But making Facebook, Google, Twitter and the other online giants liable for posts in this way is unworkable because what is actually “defamatory” is not always clear and negative comments can at the same time be offensive, important and true. There is not yet a way to manage this level of nuance through artificial intelligence at scale.
Porter acknowledges there would be difficulties, saying “you have to, of course, take into account, reasonable, sensible measures for how you do that … because of the volume of what goes on in Twitter and Facebook is much larger than the volume from a standard newspaper”.
It’s not just the volume of content that is so different. For most people a comment on Facebook does not hold the same weight as an article in a trusted news title. It’s right to treat the two differently.
Like it or not, at the heart of how social media websites function is unedited user-generated content. It is the reason 60 per cent of Australians flock to Facebook every month, with many posting many times a day.
It is also why grassroots activist groups flourish on social media. Acting too quickly to force digital giants to sanitise comments could have unintended consequences, such as making these companies so risk-averse that important movements such as #MeToo are ranked lower or stopped in their tracks in Australia.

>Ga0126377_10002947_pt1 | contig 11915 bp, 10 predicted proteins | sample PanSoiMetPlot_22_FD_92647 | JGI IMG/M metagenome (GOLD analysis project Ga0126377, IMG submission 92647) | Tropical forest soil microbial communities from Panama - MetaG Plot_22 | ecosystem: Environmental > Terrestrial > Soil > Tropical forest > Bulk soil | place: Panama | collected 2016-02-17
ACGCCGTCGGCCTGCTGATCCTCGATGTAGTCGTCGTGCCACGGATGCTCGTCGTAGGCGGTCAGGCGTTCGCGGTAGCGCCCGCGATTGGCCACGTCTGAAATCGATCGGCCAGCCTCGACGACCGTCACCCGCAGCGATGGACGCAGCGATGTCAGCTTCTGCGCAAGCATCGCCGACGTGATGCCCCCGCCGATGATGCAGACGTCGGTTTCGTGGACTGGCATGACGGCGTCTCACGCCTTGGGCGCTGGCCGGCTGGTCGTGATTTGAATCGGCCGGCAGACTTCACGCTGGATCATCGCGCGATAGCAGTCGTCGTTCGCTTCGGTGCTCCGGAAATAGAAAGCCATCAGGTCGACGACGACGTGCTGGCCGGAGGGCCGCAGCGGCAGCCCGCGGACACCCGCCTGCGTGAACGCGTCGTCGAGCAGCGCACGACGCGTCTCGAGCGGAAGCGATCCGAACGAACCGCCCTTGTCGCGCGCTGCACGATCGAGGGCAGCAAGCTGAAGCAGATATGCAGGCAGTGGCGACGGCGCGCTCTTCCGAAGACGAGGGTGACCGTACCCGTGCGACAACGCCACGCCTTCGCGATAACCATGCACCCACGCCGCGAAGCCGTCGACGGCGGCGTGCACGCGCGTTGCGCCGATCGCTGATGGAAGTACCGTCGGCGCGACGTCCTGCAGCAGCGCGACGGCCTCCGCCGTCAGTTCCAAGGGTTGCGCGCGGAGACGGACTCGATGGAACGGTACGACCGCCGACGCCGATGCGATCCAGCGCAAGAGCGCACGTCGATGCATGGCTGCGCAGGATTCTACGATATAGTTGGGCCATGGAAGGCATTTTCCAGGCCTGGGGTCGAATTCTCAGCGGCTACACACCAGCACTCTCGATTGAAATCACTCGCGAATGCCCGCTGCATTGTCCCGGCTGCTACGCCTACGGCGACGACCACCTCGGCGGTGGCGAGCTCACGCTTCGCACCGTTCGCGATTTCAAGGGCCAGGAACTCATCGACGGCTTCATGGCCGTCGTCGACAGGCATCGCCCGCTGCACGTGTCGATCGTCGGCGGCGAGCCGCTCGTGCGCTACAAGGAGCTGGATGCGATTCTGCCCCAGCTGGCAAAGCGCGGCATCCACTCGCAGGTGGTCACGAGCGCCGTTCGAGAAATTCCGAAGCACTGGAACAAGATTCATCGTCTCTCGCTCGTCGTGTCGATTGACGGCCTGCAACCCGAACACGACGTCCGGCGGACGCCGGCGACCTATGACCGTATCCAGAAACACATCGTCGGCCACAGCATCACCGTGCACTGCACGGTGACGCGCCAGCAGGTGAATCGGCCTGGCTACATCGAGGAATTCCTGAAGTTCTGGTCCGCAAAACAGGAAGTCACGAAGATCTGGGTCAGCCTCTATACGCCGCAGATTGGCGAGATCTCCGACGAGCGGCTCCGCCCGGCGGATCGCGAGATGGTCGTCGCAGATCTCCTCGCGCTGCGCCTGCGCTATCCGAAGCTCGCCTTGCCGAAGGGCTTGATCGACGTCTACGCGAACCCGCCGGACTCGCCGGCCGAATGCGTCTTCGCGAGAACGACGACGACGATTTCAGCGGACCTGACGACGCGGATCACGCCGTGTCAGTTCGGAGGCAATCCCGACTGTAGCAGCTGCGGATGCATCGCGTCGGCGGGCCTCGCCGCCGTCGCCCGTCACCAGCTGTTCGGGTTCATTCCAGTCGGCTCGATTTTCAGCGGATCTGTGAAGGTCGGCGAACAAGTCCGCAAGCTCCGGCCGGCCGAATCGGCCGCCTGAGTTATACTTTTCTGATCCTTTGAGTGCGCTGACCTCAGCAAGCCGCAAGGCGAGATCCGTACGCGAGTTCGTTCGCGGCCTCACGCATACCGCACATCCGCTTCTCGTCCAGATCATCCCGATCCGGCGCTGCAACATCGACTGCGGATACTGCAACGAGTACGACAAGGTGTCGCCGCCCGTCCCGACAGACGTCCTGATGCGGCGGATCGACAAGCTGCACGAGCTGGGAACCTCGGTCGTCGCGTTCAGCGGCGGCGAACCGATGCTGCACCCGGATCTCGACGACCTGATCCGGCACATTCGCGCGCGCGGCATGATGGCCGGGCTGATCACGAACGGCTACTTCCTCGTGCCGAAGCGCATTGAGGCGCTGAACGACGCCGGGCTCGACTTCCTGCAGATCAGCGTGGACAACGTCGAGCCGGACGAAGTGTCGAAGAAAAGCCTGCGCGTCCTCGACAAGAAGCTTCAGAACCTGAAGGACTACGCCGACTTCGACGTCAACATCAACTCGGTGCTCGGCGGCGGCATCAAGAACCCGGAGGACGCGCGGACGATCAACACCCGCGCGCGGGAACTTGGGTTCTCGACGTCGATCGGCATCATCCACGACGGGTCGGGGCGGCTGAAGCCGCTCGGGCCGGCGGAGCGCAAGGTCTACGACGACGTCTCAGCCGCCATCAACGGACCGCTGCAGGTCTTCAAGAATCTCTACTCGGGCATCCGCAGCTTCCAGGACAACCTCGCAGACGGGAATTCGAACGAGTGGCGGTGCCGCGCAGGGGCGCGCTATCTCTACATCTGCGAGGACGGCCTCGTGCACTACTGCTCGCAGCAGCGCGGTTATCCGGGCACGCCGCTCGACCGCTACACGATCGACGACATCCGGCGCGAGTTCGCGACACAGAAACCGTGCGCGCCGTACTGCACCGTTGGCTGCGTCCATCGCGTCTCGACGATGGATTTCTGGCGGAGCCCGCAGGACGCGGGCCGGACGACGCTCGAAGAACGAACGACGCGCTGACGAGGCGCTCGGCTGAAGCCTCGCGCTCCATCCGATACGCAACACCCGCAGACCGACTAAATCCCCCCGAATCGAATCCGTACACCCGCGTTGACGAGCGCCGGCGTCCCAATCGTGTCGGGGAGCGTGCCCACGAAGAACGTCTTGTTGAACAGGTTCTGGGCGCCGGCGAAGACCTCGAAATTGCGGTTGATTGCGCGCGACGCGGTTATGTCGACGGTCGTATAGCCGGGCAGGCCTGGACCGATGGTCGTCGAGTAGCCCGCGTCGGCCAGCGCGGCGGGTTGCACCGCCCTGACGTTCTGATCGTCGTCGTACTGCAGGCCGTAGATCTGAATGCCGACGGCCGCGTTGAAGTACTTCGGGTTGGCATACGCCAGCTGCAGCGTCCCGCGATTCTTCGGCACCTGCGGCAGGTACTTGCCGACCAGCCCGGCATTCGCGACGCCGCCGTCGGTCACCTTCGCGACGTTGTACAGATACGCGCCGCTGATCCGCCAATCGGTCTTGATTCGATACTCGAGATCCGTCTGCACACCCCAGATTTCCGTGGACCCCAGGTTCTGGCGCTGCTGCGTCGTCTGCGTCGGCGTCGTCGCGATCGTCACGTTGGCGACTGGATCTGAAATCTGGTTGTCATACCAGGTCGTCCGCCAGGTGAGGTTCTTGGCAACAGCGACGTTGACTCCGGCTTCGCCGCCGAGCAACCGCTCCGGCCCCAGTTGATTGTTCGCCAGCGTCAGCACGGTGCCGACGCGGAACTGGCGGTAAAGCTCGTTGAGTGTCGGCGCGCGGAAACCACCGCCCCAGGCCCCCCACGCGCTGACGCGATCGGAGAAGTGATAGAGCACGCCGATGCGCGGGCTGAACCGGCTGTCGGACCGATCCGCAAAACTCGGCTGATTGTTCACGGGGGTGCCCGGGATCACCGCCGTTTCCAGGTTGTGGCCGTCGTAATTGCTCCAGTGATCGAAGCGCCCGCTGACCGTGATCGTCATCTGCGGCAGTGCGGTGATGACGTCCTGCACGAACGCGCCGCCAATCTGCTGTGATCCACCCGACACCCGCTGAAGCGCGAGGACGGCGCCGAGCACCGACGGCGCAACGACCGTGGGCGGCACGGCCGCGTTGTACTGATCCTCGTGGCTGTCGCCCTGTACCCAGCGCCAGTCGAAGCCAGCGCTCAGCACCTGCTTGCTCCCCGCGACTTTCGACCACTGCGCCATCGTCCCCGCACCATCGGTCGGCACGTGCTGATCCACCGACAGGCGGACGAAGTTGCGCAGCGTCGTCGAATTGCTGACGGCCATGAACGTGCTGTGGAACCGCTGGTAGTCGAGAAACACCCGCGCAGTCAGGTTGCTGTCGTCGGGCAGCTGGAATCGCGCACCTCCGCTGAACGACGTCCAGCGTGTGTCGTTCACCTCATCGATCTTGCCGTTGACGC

Porter’s concerns about the NSW Supreme Court decision that means media companies are liable for defamatory comments made by users on their public Facebook pages are also legitimate. But better tools for moderation and faster responses to direct complaints to the social media websites through official channels are much simpler initiatives.
Those choosing to use social media also shouldn’t be able to outsource their personal accountability.
As recommended by the competition and consumer watchdog’s digital-platform review’s final report to the government, an ombudsman for complaints about the tech giants could also help in situations when there is disagreement.
By all means encourage the digital giants to respond more quickly and provide adequate tools for publishers, but making defamation an issue for even more companies threatens to further complicate an area that is already fraught.